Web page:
Supermarket chain Morrisons has announced it is scrapping the ‘use by’ dates on its milk bottles in favour of consumers using the ‘sniff test’ to see whether the milk can still be used to prevent food waste. WRAP (Waste & Resources Action Programme) estimates that one third of all food produced for humans is wasted globally each year, the equivalent of 1.3 billion tonnes and the UK wastes about 330,000 tonnes of milk annually, that’s about 490m pints of milk being poured down the sink.

Commercial Director of food waste recycling and sustainability firm Warrens Group Kevin Quigley applauds Morrisons decision and hopes other shops will follow suit and review how other product labels could be reconsidered to prevent food waste.

“It’s fantastic to see Morrisons taking a lead on this and empowering customers to use their common sense to decide whether milk is fit for consumption. They are also shining a spotlight on the important issue of food waste which is a huge contributor to climate change –  if food waste were a country it would be the third largest emitter after China and the US and it’s something we can collectively tackle as consumers and businesses together. I hope other supermarkets are taking note, Morrisons also scrapped ‘use-by’ dates on some of its own-brand yoghurt and hard cheese ranges last year.

“This is also an opportunity for companies to review how other product categories are labelled. Crisps, chocolate and cereal bars are the kind of products that are labelled with several dates but often sit in drawers and cupboards and last a long time. There are also certain products that might not be that good to eat alone after a certain time but could be used in cooking or baking – a stale loaf of bread for example – another often wasted food product can be turned into croutons or breadcrumbs. Wouldn’t it be great if some of these food waste prevention ideas were shared on the packaging by producers?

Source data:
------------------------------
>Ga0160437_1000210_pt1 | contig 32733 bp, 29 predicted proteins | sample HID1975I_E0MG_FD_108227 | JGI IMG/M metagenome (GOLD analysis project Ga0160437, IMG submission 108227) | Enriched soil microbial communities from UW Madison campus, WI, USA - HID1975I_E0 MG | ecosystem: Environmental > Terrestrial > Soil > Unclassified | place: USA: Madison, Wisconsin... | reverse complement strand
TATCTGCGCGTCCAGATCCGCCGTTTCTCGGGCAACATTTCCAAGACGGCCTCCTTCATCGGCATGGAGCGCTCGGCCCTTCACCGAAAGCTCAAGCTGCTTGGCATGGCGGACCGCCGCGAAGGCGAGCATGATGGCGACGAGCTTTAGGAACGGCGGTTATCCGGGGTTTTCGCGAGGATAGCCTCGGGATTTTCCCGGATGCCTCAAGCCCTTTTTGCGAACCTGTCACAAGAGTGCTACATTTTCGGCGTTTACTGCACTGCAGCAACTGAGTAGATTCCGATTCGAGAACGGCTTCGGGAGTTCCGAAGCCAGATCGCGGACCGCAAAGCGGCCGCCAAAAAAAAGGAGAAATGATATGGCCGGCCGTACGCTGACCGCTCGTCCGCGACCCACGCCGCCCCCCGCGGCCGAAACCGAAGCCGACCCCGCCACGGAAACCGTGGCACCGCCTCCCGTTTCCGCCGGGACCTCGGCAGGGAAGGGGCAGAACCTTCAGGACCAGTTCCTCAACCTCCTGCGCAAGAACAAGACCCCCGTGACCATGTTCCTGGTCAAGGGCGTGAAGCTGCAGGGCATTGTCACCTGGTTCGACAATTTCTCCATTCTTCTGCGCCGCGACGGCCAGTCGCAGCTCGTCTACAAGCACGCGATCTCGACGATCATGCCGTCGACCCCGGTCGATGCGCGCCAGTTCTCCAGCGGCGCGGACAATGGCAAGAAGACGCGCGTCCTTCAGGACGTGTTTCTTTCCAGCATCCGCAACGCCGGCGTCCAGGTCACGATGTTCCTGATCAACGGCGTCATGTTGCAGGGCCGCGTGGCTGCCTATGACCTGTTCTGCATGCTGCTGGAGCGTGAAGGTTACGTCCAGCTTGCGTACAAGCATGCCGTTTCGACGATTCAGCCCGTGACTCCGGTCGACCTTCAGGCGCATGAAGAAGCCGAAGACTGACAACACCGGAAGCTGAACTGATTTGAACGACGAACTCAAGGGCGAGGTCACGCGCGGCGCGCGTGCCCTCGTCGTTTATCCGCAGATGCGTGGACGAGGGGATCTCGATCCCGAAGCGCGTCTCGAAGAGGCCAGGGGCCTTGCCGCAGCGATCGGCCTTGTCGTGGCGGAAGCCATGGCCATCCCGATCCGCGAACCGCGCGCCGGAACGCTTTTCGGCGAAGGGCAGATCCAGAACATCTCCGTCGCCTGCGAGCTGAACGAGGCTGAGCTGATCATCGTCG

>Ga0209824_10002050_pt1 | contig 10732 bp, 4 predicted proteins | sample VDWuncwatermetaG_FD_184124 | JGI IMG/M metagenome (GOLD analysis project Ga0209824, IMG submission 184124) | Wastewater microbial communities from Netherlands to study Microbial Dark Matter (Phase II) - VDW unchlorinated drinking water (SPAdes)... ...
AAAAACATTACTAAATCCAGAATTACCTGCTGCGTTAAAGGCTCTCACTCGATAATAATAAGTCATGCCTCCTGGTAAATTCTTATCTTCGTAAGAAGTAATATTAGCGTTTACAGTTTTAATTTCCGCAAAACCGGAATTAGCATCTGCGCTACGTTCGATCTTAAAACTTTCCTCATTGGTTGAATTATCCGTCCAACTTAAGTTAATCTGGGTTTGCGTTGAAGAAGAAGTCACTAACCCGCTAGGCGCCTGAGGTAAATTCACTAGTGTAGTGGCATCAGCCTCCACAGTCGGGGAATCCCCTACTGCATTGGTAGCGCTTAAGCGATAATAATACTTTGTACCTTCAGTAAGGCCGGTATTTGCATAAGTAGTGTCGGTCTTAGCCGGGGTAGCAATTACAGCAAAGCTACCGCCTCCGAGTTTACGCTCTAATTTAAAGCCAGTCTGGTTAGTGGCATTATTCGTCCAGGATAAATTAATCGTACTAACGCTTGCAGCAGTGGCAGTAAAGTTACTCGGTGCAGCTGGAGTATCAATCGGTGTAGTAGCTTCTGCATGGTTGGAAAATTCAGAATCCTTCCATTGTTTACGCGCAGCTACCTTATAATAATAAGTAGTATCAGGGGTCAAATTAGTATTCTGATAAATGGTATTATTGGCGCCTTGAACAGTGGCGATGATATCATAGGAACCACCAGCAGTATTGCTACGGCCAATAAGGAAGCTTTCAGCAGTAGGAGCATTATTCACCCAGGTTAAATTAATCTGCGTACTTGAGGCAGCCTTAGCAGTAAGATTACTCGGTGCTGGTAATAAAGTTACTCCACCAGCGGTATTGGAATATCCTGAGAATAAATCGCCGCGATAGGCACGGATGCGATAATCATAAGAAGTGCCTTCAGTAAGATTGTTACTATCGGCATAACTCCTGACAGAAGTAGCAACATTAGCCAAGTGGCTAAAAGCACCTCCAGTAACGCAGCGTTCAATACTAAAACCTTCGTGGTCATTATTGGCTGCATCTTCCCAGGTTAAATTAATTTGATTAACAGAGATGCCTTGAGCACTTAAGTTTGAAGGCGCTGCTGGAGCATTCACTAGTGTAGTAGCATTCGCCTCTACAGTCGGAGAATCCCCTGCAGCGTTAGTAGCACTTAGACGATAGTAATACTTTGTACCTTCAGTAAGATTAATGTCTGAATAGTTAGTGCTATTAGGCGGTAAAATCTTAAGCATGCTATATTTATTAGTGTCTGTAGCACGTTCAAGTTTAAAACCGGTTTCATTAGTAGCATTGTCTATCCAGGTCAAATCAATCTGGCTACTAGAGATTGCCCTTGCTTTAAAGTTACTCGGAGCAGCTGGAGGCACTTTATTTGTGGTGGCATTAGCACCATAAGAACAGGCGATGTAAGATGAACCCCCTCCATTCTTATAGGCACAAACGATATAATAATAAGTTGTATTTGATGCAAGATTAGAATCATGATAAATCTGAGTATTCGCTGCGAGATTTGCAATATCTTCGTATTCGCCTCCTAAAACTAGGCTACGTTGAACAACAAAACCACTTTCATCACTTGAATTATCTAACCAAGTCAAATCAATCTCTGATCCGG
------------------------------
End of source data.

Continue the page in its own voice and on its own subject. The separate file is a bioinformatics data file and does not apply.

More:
“Using the ‘sniff test’ might not always feel appropriate in the catering sector but there are other ways these companies can prevent food waste by opting for a dedicated food waste collection service where food is taken for anaerobic digestion and turned into energy and fertiliser for example.

“If businesses look at making the subtle changes that are necessary to prevent food waste they’ll be helping to tackle a problem that causes up to 10% of all man-made greenhouse gas emissions (GHG) emissions according to the Intergovernmental Panel on Climate Change – it will also support any corporate sustainability pledges or business plans to reach net zero.”